'Little People, Big World' Fans Swarm Jacob Roloff With Support After His Claim a Producer Molested Him

Jacob Roloff is receiving a flood of support after the former Little People, Big World star came forward Tuesday night to claim he had suffered sexual abuse at the hands of a former executive field producer on the show, Chris Cardamone, before the youngest Roloff sibling's exit in 2016. The Out to See author, 23, shared his allegations in a lengthy note published to Instagram, in which he said he would not be sharing details of the molestation, but hoped Cardamone is "never allowed around children again." Cardamone has not publicly addressed the allegations at this time.

Explaining that he needed "silence and time" to process before coming forward with his accusation, Roloff assured his followers that "all fault lies with the predator, and no-fault lies with any of my family members," before declaring this time of coming forward a moment of freedom for himself. The people who follow the former reality star quickly rallied around him with support.

"I'm so sorry that this happened to you but proud of you for stepping away from the show and sharing this now that you are ready!" one person wrote, as another added, "Jacob, I'm so deeply sorry for what you went through. Please know we are praying for you and so incredibly proud of speaking out about this horrible event." A third person chimed in, "You are brave. You are strong. You are a survivor. From one survivor to another you will get through this," as another wrote, "I’m moved by just reading your letter. I hope this helps you and it sets you free."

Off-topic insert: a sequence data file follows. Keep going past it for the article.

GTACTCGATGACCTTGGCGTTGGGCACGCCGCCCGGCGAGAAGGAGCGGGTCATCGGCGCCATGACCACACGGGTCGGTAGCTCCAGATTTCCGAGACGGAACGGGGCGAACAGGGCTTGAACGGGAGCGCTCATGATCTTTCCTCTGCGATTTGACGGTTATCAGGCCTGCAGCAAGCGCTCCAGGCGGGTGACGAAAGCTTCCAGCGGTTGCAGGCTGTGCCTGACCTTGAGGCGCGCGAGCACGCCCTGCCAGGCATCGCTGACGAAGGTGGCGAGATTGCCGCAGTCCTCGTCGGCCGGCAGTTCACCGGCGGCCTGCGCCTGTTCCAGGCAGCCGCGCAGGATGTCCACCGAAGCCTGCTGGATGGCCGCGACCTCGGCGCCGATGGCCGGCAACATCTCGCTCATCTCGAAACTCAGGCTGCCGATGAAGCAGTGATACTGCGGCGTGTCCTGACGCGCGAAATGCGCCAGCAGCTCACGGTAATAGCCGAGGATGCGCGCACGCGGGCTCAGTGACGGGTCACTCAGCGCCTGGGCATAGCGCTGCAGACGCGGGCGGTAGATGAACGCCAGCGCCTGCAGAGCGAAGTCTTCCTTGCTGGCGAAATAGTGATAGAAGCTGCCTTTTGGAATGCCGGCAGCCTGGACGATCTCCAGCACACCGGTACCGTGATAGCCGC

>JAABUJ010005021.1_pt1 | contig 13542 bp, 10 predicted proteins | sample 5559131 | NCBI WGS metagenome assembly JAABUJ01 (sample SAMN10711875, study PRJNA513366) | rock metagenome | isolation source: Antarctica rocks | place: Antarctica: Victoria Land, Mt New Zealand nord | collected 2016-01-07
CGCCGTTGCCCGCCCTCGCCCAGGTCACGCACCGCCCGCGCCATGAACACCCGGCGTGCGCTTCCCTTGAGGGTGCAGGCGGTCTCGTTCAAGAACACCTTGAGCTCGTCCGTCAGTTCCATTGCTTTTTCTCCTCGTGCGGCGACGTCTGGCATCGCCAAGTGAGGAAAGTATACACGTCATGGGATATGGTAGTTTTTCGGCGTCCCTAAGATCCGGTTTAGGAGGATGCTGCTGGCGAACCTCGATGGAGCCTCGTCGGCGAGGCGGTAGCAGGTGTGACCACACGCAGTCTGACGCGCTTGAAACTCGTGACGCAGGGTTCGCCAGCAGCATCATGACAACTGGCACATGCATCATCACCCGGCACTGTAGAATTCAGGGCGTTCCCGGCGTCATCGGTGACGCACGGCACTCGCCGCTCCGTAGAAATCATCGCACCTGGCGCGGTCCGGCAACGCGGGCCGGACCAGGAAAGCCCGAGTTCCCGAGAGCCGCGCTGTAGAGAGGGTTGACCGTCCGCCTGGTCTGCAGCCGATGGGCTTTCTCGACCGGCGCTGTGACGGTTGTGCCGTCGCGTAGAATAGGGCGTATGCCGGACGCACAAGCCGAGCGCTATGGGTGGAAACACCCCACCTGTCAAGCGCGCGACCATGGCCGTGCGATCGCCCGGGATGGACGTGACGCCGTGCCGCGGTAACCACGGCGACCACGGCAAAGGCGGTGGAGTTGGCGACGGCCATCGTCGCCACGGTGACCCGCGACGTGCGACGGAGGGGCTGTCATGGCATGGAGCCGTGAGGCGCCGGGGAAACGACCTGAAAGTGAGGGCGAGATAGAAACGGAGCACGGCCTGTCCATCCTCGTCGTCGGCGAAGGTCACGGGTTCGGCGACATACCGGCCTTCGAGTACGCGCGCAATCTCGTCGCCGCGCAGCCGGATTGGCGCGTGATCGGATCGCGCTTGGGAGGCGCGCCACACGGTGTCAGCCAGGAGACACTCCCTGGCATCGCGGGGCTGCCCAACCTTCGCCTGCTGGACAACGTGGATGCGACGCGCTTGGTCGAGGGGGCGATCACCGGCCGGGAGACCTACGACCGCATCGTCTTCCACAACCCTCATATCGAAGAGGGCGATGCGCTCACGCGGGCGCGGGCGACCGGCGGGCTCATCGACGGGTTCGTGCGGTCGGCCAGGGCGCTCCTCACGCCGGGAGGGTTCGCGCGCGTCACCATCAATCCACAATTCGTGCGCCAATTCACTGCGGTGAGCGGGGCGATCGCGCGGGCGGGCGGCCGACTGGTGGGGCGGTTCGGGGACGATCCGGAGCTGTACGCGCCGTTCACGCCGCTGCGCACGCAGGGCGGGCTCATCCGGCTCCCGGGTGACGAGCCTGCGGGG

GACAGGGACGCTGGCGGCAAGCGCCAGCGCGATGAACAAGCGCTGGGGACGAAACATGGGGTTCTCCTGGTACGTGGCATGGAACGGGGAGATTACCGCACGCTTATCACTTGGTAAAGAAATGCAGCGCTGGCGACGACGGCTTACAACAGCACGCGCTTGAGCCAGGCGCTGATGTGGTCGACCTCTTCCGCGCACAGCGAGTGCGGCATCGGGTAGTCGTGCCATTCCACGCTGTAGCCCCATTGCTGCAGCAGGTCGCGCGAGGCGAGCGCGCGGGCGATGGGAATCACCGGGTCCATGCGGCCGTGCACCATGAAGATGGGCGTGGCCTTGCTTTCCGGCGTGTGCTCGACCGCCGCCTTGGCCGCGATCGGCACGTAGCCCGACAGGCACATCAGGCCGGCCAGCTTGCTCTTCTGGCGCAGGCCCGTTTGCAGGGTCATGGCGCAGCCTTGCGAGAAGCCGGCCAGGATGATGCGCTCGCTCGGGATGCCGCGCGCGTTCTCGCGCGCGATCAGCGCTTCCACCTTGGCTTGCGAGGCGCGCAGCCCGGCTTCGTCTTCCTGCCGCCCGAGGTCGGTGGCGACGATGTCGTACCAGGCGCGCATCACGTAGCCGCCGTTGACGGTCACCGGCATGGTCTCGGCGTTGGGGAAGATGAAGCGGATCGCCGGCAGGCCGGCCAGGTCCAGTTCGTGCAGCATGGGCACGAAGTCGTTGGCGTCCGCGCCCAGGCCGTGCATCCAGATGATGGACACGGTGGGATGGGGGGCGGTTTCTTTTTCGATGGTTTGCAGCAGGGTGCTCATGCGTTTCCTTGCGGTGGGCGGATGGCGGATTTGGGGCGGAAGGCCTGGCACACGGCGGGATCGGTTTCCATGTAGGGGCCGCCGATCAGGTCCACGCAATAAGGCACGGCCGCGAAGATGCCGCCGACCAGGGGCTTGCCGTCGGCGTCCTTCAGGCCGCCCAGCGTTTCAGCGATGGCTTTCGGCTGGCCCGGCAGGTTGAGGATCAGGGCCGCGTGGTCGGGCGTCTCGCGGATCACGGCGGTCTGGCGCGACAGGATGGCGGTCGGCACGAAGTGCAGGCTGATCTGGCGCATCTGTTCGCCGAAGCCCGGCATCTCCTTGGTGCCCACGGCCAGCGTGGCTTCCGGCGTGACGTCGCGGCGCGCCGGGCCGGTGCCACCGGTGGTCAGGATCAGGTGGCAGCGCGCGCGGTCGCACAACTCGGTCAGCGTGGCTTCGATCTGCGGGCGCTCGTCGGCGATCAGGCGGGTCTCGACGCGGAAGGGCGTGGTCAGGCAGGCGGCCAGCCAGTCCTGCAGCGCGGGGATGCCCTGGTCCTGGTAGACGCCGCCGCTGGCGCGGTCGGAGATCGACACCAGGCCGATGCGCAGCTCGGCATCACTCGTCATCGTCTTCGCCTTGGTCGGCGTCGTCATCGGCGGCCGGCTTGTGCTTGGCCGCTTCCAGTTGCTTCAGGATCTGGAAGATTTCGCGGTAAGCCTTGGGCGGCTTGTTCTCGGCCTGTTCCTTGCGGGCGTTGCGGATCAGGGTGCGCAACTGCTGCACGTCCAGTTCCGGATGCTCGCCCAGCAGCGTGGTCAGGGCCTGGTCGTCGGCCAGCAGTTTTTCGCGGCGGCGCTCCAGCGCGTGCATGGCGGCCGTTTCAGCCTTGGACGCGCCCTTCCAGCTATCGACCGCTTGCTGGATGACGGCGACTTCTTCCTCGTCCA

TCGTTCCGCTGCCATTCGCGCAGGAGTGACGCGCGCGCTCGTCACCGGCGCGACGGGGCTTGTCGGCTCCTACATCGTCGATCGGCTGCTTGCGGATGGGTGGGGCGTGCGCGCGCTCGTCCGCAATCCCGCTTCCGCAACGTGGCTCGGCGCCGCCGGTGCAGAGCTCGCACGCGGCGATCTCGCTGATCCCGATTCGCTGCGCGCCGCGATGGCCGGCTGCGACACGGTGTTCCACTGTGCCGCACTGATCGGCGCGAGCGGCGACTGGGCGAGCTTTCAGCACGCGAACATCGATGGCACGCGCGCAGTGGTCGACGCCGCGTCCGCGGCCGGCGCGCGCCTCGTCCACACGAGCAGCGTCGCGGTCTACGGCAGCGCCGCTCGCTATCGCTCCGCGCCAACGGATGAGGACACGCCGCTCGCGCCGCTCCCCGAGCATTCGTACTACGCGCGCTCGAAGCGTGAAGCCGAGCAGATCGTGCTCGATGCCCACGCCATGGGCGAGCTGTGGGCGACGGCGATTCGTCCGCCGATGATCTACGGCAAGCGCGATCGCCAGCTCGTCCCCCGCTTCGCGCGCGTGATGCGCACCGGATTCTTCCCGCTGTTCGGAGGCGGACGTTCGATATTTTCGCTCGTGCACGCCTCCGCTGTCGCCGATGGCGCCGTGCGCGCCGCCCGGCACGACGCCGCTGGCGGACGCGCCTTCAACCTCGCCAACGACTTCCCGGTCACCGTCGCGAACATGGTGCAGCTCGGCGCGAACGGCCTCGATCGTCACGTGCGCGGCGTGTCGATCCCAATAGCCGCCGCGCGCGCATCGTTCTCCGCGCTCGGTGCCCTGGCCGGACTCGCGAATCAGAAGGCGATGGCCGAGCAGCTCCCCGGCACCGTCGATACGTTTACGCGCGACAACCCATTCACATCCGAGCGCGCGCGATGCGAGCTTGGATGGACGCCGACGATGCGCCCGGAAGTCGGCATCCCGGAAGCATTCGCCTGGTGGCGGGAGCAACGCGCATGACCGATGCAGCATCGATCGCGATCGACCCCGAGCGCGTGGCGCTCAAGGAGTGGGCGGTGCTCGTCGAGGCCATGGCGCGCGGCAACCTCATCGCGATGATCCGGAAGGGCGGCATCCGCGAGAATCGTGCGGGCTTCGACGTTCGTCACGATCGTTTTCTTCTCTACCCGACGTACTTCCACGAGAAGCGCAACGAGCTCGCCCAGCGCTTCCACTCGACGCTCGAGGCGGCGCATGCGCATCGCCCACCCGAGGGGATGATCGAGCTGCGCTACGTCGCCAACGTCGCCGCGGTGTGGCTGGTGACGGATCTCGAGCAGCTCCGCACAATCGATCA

Roloff also shared in his letter that his perspective on issues such as "child sexual abuse, child exploitation, and the collateral costs of reality television" becomes more clear to people. "Although, I would have to add that this experience has not solely defined my point of view on any of these issues, nor has it defined my worldview in general," he added.

There needs to be more thought and consideration for the "complex human beings" on reality TV, he added, calling his experience on the show part of pervasive cultural voyeurism and a "complicated" personal experience for him and his family. "Yet, there is no inherent causal connection between reality television production and childhood trauma," he shared. "We are still sprinting ahead with the enterprise deaf, dumb, and blind, asking for forgiveness later, instead of asking harder preliminary questions of ourselves. The profits were indeed sweet. The actual experience was more complicated."